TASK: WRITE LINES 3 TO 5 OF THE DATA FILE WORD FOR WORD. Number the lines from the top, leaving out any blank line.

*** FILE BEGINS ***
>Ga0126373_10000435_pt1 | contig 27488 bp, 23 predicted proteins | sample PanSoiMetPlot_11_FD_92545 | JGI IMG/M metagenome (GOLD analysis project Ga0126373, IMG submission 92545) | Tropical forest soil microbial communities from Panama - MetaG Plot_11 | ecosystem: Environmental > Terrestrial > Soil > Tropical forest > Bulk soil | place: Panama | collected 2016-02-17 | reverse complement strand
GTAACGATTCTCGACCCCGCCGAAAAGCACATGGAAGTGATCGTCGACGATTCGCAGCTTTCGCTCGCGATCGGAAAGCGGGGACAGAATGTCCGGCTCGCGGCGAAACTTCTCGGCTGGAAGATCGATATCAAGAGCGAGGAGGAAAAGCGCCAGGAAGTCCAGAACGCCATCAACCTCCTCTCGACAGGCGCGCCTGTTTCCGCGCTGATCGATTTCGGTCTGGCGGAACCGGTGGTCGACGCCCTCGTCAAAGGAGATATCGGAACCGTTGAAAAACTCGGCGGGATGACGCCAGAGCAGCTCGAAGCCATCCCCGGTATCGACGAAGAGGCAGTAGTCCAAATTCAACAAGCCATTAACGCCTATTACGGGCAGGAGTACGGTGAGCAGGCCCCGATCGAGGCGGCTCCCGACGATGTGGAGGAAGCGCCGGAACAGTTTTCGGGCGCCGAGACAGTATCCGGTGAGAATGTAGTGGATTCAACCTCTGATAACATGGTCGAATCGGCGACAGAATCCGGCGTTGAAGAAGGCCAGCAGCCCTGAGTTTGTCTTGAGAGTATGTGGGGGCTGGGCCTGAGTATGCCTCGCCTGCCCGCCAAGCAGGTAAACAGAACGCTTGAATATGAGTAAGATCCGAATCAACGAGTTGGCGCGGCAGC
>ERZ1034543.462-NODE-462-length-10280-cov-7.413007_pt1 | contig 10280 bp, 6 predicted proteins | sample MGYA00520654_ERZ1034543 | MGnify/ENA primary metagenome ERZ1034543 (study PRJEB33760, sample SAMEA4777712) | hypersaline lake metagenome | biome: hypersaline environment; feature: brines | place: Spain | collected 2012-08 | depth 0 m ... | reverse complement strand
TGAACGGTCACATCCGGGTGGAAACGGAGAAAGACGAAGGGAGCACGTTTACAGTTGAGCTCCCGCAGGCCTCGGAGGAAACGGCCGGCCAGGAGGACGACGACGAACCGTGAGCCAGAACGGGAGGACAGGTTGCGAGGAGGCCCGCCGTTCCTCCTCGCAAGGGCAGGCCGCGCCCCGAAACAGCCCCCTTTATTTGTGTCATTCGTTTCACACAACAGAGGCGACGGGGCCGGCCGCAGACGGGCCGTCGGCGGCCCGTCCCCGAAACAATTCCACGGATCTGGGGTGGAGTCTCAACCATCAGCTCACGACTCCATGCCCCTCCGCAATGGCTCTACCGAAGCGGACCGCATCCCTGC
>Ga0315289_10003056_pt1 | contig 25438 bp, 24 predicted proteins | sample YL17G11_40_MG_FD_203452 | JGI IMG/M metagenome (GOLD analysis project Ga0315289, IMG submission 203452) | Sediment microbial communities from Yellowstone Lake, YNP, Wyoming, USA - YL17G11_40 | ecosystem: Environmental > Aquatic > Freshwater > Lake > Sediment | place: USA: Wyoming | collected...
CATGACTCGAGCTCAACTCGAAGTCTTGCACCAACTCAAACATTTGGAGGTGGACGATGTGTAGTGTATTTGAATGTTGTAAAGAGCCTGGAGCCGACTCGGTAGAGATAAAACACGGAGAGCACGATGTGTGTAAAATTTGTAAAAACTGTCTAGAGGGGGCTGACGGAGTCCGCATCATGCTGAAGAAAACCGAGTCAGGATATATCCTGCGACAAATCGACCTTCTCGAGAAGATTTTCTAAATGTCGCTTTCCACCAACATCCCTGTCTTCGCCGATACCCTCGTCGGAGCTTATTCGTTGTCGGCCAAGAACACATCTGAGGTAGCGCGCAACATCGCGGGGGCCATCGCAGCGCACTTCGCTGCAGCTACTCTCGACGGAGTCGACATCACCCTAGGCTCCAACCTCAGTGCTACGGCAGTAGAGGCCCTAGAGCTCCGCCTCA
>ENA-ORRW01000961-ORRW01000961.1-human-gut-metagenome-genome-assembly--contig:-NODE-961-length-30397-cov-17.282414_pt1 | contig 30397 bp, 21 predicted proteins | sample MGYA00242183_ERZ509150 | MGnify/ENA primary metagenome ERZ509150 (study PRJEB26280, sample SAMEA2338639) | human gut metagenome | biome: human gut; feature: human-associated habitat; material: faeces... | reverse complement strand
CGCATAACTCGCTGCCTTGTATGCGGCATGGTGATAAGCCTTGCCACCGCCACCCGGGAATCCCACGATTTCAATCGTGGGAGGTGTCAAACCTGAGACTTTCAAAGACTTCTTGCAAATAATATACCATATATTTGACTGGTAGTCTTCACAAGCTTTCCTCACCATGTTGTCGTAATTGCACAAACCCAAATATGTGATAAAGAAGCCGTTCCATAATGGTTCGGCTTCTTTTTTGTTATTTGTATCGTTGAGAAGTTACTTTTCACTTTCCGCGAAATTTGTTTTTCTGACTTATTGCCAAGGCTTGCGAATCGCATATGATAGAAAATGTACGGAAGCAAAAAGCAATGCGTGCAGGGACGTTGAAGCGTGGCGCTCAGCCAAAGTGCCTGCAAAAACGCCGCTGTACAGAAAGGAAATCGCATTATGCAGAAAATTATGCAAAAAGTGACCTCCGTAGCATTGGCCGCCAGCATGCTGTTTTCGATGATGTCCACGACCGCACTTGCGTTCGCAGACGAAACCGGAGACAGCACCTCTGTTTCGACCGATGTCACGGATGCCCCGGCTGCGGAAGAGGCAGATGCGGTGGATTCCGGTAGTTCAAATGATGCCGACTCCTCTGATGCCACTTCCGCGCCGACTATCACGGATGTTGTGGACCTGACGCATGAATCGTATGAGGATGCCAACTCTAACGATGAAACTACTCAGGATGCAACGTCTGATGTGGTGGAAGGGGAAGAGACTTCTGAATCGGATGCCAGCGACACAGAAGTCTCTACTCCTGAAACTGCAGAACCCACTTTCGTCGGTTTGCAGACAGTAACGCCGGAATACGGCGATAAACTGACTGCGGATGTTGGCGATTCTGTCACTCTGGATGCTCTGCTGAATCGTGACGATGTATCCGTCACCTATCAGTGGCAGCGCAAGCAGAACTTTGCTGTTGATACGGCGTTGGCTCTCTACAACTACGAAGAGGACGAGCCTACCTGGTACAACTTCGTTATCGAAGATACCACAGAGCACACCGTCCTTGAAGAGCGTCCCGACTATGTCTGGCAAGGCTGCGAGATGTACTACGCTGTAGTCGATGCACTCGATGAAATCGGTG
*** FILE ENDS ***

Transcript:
>ERZ1034543.462-NODE-462-length-10280-cov-7.413007_pt1 | contig 10280 bp, 6 predicted proteins | sample MGYA00520654_ERZ1034543 | MGnify/ENA primary metagenome ERZ1034543 (study PRJEB33760, sample SAMEA4777712) | hypersaline lake metagenome | biome: hypersaline environment; feature: brines | place: Spain | collected 2012-08 | depth 0 m ... | reverse complement strand
TGAACGGTCACATCCGGGTGGAAACGGAGAAAGACGAAGGGAGCACGTTTACAGTTGAGCTCCCGCAGGCCTCGGAGGAAACGGCCGGCCAGGAGGACGACGACGAACCGTGAGCCAGAACGGGAGGACAGGTTGCGAGGAGGCCCGCCGTTCCTCCTCGCAAGGGCAGGCCGCGCCCCGAAACAGCCCCCTTTATTTGTGTCATTCGTTTCACACAACAGAGGCGACGGGGCCGGCCGCAGACGGGCCGTCGGCGGCCCGTCCCCGAAACAATTCCACGGATCTGGGGTGGAGTCTCAACCATCAGCTCACGACTCCATGCCCCTCCGCAATGGCTCTACCGAAGCGGACCGCATCCCTGC
>Ga0315289_10003056_pt1 | contig 25438 bp, 24 predicted proteins | sample YL17G11_40_MG_FD_203452 | JGI IMG/M metagenome (GOLD analysis project Ga0315289, IMG submission 203452) | Sediment microbial communities from Yellowstone Lake, YNP, Wyoming, USA - YL17G11_40 | ecosystem: Environmental > Aquatic > Freshwater > Lake > Sediment | place: USA: Wyoming | collected...